When Google announced Project Loon in June of last year many balloon experts were skeptical of its chances. The stated goal was that the balloons that would last 100 days or more in the air, but nobody was routinely getting anywhere near that kind of longevity. Much larger NASA balloons typically stayed in flight for less than 60 days. Google was aiming to nearly double that, and at a much lower cost. "Absolutely impossible—just talk to anybody in the scientific community," veteran balloonist Per Lindstrand told Wired. "Even three weeks is very rare."

Today, Google is announcing a number of achievements, the most important of which it's dubbed The Marathoner, a balloon launched in July from New Zealand that came back to Earth in Chile 134 days later. "When we started out, 10 days was an achievement. Then we hit 30, then 70 and now it is commonplace for us to get into the 100 day realm," said Mahesh Krishnaswamy, who leads Project Loon’s manufacturing efforts.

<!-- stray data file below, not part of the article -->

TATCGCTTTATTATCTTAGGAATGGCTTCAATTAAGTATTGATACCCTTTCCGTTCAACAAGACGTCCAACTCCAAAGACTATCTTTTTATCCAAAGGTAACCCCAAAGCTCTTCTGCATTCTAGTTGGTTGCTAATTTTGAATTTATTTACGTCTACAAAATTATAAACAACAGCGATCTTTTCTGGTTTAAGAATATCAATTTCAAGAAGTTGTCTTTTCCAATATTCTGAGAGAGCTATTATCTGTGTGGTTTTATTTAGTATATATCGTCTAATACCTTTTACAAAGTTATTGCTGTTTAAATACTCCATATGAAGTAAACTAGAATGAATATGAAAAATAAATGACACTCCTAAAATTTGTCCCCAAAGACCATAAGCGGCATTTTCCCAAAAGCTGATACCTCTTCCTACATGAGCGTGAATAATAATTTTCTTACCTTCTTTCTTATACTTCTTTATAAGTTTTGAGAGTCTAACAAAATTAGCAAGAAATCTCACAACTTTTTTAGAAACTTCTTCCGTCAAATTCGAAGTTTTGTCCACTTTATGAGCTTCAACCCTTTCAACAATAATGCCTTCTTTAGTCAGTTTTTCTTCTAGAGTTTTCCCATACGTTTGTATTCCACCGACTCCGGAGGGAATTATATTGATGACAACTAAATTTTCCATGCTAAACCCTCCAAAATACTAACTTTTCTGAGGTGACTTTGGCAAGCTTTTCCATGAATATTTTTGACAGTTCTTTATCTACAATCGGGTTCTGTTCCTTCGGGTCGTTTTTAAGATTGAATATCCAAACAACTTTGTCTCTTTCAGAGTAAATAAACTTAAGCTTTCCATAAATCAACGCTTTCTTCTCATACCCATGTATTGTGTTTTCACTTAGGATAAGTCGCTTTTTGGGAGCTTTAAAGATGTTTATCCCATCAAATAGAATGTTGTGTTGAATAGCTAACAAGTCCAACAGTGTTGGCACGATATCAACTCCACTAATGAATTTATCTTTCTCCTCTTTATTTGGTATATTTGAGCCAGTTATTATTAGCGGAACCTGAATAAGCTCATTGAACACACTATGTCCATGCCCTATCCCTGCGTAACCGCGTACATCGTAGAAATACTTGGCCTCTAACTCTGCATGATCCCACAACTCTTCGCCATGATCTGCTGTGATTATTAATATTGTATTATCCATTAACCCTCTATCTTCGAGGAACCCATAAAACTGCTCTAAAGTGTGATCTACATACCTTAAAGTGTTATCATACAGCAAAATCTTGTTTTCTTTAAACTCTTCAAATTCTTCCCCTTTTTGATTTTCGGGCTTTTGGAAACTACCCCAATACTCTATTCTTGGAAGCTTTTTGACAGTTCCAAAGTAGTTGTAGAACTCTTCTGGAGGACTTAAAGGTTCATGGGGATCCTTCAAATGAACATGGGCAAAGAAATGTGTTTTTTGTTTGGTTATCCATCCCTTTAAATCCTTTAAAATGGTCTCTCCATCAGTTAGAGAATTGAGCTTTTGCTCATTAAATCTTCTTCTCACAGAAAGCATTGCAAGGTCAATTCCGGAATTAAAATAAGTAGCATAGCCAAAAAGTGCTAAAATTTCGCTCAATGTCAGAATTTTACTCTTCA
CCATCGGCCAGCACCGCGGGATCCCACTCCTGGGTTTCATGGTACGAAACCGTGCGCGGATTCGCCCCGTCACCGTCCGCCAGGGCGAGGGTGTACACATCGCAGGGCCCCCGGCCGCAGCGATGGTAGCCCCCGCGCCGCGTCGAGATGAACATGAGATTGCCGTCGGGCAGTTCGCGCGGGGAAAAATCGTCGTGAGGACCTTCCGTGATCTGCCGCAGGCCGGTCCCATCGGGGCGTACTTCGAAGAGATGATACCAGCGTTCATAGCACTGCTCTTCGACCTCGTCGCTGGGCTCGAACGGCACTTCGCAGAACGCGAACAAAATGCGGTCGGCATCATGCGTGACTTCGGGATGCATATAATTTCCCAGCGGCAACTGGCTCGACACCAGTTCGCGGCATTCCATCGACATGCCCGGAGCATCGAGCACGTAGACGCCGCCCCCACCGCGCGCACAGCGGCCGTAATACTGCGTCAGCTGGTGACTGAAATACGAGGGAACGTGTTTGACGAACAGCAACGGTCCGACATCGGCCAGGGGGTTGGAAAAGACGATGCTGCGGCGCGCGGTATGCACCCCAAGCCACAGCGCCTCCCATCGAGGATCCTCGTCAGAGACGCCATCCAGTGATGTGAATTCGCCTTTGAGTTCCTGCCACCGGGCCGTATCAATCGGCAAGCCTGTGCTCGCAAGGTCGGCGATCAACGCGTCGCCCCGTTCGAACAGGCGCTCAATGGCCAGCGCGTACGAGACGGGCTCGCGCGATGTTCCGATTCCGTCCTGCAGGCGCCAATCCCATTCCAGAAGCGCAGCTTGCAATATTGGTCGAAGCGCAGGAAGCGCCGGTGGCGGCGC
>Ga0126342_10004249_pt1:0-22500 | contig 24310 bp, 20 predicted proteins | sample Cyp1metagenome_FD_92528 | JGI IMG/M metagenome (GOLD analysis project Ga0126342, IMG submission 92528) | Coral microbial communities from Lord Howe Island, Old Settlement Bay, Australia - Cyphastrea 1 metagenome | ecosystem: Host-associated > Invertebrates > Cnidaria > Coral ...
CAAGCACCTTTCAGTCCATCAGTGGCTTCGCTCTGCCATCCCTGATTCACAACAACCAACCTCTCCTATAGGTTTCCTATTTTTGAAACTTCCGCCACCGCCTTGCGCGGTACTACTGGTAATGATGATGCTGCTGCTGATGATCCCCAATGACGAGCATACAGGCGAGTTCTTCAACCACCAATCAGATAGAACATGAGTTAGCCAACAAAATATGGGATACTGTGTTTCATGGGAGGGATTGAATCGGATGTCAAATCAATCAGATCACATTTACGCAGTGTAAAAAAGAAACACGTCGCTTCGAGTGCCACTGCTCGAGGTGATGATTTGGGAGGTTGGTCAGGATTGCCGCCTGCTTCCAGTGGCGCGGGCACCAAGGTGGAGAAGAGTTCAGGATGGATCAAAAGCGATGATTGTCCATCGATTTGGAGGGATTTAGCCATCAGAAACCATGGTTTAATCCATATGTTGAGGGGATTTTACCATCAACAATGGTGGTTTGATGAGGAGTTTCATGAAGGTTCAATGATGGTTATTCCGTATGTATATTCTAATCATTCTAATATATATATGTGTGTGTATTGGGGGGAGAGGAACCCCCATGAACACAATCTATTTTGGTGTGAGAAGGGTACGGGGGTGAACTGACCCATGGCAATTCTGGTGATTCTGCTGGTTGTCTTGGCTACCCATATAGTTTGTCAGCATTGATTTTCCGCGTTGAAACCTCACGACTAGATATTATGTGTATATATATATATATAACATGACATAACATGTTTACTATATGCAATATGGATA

This is a must view on a number of counts - first is the content and methodology; second is the lovely dynamic graphics - which enables a view of continent of origin or of discipline (see link at the end).
Thought Leaders 2014: the most influential thinkers
Who is influencing the way we think today? Whose ideas are determining ours? With the help of software-based calculations, the GDI and MIT researcher Peter Gloor present the 2014 Thought Leaders ranking. It measures the global importance of creative minds.